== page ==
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Obituary: Jennie Buckman – ‘told unheard stories that exposed inequality and injustice’

Jennie Buckman. Photo: Michael Buckman

On her website, Jennie Buckman described herself as “acting coach, playwright, activator”, that last epithet pointing to her increasing engagement with political and social issues with the theatre company she founded in 2008, Standing on the Shoulders of Giants.

Born in London – her father was a businessman, her mother a lawyer who published Twenty Tales from Shakespeare, with a foreword by Peggy Ashcroft, in 1963 – Buckman showed an early interest in theatre.

After reading English and American literature at Kent University, she taught in London comprehensives for eight years before joining Frank Whitten’s community-accented Common Stock to create a youth company in 1979. Six years later, she succeeded Whitten as co-artistic director with Jayne Chard.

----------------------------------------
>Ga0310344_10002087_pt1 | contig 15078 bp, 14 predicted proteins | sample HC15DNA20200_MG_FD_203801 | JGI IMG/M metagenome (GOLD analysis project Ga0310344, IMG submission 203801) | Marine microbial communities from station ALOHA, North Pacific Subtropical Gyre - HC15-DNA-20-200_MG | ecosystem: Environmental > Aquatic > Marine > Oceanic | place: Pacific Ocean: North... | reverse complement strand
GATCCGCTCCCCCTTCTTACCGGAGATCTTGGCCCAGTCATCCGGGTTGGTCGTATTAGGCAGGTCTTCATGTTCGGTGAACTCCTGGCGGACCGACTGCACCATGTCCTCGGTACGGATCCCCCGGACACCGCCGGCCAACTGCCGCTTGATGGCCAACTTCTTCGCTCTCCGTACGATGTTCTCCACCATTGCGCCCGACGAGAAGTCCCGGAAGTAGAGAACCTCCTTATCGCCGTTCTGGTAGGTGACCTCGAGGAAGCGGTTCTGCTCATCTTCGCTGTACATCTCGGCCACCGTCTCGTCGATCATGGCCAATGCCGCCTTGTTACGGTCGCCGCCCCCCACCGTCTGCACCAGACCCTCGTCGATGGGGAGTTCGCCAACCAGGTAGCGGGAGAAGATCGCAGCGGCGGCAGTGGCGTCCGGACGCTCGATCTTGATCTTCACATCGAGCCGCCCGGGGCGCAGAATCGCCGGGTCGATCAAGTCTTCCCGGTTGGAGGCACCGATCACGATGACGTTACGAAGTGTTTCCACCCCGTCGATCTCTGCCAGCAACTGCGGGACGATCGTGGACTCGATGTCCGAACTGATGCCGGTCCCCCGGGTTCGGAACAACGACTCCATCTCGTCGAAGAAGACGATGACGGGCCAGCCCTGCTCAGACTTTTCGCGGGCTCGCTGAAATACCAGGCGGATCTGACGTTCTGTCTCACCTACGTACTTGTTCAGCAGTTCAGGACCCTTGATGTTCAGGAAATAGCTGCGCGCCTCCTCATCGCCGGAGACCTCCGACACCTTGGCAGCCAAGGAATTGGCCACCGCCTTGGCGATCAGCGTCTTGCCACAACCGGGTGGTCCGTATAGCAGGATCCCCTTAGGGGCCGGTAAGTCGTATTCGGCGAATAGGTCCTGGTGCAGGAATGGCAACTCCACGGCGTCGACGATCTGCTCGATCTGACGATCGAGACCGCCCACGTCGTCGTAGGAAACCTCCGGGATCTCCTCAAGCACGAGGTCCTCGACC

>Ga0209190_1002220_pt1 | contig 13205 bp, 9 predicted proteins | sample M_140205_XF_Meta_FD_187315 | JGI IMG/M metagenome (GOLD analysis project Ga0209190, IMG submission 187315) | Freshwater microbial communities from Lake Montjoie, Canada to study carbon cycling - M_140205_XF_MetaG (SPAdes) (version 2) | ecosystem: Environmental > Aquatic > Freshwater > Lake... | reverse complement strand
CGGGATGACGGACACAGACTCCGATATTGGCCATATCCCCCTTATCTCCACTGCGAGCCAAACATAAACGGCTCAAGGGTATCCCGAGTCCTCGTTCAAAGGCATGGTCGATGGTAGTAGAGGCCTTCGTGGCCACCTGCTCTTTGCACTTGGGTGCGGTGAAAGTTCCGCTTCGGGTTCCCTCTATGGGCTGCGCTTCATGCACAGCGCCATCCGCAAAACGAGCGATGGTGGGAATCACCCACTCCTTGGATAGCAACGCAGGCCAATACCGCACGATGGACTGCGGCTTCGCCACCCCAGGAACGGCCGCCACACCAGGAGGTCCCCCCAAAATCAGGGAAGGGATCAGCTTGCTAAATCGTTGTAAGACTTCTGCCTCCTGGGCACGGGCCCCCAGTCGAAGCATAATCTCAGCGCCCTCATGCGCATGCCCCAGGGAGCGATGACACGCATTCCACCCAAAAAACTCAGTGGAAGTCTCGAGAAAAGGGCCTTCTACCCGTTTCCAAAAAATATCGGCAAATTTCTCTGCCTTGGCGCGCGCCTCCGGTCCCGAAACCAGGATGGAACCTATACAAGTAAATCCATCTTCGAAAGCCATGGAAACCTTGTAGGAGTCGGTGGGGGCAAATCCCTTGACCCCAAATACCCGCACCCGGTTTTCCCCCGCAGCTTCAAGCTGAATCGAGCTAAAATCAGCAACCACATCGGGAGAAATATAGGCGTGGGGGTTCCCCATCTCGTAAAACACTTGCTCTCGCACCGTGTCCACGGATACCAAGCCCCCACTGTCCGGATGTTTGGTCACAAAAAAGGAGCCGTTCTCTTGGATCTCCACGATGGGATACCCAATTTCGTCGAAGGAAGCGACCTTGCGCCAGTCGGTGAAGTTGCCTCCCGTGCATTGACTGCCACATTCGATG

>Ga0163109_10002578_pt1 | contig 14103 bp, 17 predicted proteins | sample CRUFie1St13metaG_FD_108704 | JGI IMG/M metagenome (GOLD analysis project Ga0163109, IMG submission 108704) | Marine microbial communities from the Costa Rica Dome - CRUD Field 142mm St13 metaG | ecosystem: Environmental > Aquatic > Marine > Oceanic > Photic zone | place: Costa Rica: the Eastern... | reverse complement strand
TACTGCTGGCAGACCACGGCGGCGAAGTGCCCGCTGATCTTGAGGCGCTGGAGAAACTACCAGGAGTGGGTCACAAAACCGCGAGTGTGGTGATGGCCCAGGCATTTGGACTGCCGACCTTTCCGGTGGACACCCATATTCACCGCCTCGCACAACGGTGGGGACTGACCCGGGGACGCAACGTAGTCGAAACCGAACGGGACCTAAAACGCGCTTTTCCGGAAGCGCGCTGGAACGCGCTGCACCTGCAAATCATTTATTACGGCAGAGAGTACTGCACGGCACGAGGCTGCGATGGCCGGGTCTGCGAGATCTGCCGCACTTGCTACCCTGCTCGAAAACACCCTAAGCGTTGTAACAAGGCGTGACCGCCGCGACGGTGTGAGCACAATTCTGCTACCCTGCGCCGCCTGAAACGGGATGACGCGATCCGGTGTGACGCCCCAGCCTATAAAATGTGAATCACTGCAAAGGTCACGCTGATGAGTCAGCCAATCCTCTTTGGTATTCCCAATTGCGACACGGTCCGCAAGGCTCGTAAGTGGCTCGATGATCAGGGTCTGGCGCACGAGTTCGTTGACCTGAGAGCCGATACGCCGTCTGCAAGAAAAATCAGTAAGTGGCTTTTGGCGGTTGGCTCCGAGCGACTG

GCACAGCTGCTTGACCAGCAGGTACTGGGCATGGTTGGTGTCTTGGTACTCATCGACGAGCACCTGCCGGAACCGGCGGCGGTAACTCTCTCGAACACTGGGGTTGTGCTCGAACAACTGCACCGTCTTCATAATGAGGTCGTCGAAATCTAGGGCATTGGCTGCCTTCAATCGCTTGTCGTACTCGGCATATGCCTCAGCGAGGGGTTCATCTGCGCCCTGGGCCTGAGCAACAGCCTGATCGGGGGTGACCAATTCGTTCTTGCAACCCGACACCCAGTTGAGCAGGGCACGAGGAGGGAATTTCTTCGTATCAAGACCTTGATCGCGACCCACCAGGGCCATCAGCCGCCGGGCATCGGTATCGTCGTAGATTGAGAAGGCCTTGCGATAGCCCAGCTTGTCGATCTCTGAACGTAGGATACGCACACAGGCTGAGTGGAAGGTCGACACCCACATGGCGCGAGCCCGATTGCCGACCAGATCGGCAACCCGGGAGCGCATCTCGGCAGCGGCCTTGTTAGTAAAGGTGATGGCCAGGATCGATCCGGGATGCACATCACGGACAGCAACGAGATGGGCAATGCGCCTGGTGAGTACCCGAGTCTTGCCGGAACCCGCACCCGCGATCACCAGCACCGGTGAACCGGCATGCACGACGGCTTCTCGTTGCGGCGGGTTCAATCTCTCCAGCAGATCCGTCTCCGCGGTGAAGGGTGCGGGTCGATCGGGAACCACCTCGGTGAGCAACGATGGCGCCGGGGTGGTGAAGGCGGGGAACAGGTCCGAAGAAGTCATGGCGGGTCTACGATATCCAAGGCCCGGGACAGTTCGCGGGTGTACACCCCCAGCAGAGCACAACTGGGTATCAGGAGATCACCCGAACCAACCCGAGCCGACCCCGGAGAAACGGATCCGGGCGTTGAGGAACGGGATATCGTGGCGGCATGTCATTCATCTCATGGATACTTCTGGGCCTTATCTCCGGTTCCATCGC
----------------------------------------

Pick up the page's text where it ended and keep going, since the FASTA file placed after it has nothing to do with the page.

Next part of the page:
Becoming increasingly interested in coaching young actors, she was invited by Doreen Cannon to become her assistant at RADA in 1986. In 2003, she took over leadership of its acting course until resigning in 2007. Wider afield, she worked at the National Theatre, with Chicago’s Lookingglass Theatre Company, and taught at other schools including Guildhall, Rose Bruford, Guildford and drama schools in Greece.

Her directorial credits included Bryony Lavery’s Hot Time (1984) and Deborah Levy’s Dream Mamma (1985) with Common Stock, and David Pownall’s Nijinsky: Death of a Faun at the Linbury Studio in 2000.

My First Job: Jennie Buckman

She began writing while at RADA, finding early success on radio where she contributed more than 60 episodes to the BBC World Service soap Westway, while 2007’s Cuba Mi Amor for BBC Radio 4 was nominated as one of the year’s best plays.

Aiming to “find the epic in the everyday”, with Giants she worked collaboratively with community groups to create work that told unheard stories or exposed inequality and injustice. Pandora (Arcola Theatre, 2010) was an intimate cross-generational piece with women from Haringey, Piece of Silk (Hope Theatre, 2016) took its inspiration from the Arabian Nights to focus on forced marriage and domestic violence, and Never Going to Beat You, developed with women from the Irish traveller community in Britain, was seen at the Blue Elephant in 2016.

In 2007, she co-hosted television channel E4’s short-lived School of Performing Arts with LAMDA teacher Aaron Mullen.

Jennifer Margaret Amiel Buckman was born on September 24, 1949, and died on January 4, aged 69.

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